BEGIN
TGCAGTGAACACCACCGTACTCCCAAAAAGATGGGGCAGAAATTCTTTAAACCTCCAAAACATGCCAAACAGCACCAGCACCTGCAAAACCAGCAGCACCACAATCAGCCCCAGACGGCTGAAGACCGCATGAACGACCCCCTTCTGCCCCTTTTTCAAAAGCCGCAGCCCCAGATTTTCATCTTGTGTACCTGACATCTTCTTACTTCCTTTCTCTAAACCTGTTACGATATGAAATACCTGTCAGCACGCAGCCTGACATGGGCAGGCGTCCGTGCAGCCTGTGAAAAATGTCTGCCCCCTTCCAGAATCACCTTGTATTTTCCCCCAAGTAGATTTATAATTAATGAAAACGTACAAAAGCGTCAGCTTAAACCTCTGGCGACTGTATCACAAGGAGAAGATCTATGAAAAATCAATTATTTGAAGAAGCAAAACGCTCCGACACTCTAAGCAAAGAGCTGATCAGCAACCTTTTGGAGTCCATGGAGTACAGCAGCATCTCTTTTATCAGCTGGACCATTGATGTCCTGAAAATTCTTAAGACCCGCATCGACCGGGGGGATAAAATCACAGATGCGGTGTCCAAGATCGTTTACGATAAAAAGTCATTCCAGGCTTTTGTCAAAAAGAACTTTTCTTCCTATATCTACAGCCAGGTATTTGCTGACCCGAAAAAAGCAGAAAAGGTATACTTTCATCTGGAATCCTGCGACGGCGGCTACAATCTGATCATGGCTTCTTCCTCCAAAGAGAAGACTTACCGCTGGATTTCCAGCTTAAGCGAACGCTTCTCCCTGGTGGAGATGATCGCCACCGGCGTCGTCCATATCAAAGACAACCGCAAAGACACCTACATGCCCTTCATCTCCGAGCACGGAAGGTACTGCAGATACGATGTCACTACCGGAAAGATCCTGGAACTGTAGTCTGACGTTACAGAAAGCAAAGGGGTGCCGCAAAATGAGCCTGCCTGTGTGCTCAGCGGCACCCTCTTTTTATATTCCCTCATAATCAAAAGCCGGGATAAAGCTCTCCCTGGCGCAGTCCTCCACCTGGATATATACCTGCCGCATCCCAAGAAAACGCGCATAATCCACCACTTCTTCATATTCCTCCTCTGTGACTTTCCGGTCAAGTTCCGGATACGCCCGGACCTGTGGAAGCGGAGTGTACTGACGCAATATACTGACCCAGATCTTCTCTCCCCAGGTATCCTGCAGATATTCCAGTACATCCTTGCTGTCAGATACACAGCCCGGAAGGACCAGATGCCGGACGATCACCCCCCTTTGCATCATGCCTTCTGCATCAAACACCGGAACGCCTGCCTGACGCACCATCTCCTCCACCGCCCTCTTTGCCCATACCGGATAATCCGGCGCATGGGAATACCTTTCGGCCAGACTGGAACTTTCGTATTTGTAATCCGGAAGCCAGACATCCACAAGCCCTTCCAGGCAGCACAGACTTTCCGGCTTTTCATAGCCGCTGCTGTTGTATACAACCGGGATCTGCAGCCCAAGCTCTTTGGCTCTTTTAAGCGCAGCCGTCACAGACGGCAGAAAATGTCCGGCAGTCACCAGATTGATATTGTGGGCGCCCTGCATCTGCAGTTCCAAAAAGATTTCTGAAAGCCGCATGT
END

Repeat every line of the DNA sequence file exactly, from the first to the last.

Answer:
TGCAGTGAACACCACCGTACTCCCAAAAAGATGGGGCAGAAATTCTTTAAACCTCCAAAACATGCCAAACAGCACCAGCACCTGCAAAACCAGCAGCACCACAATCAGCCCCAGACGGCTGAAGACCGCATGAACGACCCCCTTCTGCCCCTTTTTCAAAAGCCGCAGCCCCAGATTTTCATCTTGTGTACCTGACATCTTCTTACTTCCTTTCTCTAAACCTGTTACGATATGAAATACCTGTCAGCACGCAGCCTGACATGGGCAGGCGTCCGTGCAGCCTGTGAAAAATGTCTGCCCCCTTCCAGAATCACCTTGTATTTTCCCCCAAGTAGATTTATAATTAATGAAAACGTACAAAAGCGTCAGCTTAAACCTCTGGCGACTGTATCACAAGGAGAAGATCTATGAAAAATCAATTATTTGAAGAAGCAAAACGCTCCGACACTCTAAGCAAAGAGCTGATCAGCAACCTTTTGGAGTCCATGGAGTACAGCAGCATCTCTTTTATCAGCTGGACCATTGATGTCCTGAAAATTCTTAAGACCCGCATCGACCGGGGGGATAAAATCACAGATGCGGTGTCCAAGATCGTTTACGATAAAAAGTCATTCCAGGCTTTTGTCAAAAAGAACTTTTCTTCCTATATCTACAGCCAGGTATTTGCTGACCCGAAAAAAGCAGAAAAGGTATACTTTCATCTGGAATCCTGCGACGGCGGCTACAATCTGATCATGGCTTCTTCCTCCAAAGAGAAGACTTACCGCTGGATTTCCAGCTTAAGCGAACGCTTCTCCCTGGTGGAGATGATCGCCACCGGCGTCGTCCATATCAAAGACAACCGCAAAGACACCTACATGCCCTTCATCTCCGAGCACGGAAGGTACTGCAGATACGATGTCACTACCGGAAAGATCCTGGAACTGTAGTCTGACGTTACAGAAAGCAAAGGGGTGCCGCAAAATGAGCCTGCCTGTGTGCTCAGCGGCACCCTCTTTTTATATTCCCTCATAATCAAAAGCCGGGATAAAGCTCTCCCTGGCGCAGTCCTCCACCTGGATATATACCTGCCGCATCCCAAGAAAACGCGCATAATCCACCACTTCTTCATATTCCTCCTCTGTGACTTTCCGGTCAAGTTCCGGATACGCCCGGACCTGTGGAAGCGGAGTGTACTGACGCAATATACTGACCCAGATCTTCTCTCCCCAGGTATCCTGCAGATATTCCAGTACATCCTTGCTGTCAGATACACAGCCCGGAAGGACCAGATGCCGGACGATCACCCCCCTTTGCATCATGCCTTCTGCATCAAACACCGGAACGCCTGCCTGACGCACCATCTCCTCCACCGCCCTCTTTGCCCATACCGGATAATCCGGCGCATGGGAATACCTTTCGGCCAGACTGGAACTTTCGTATTTGTAATCCGGAAGCCAGACATCCACAAGCCCTTCCAGGCAGCACAGACTTTCCGGCTTTTCATAGCCGCTGCTGTTGTATACAACCGGGATCTGCAGCCCAAGCTCTTTGGCTCTTTTAAGCGCAGCCGTCACAGACGGCAGAAAATGTCCGGCAGTCACCAGATTGATATTGTGGGCGCCCTGCATCTGCAGTTCCAAAAAGATTTCTGAAAGCCGCATGT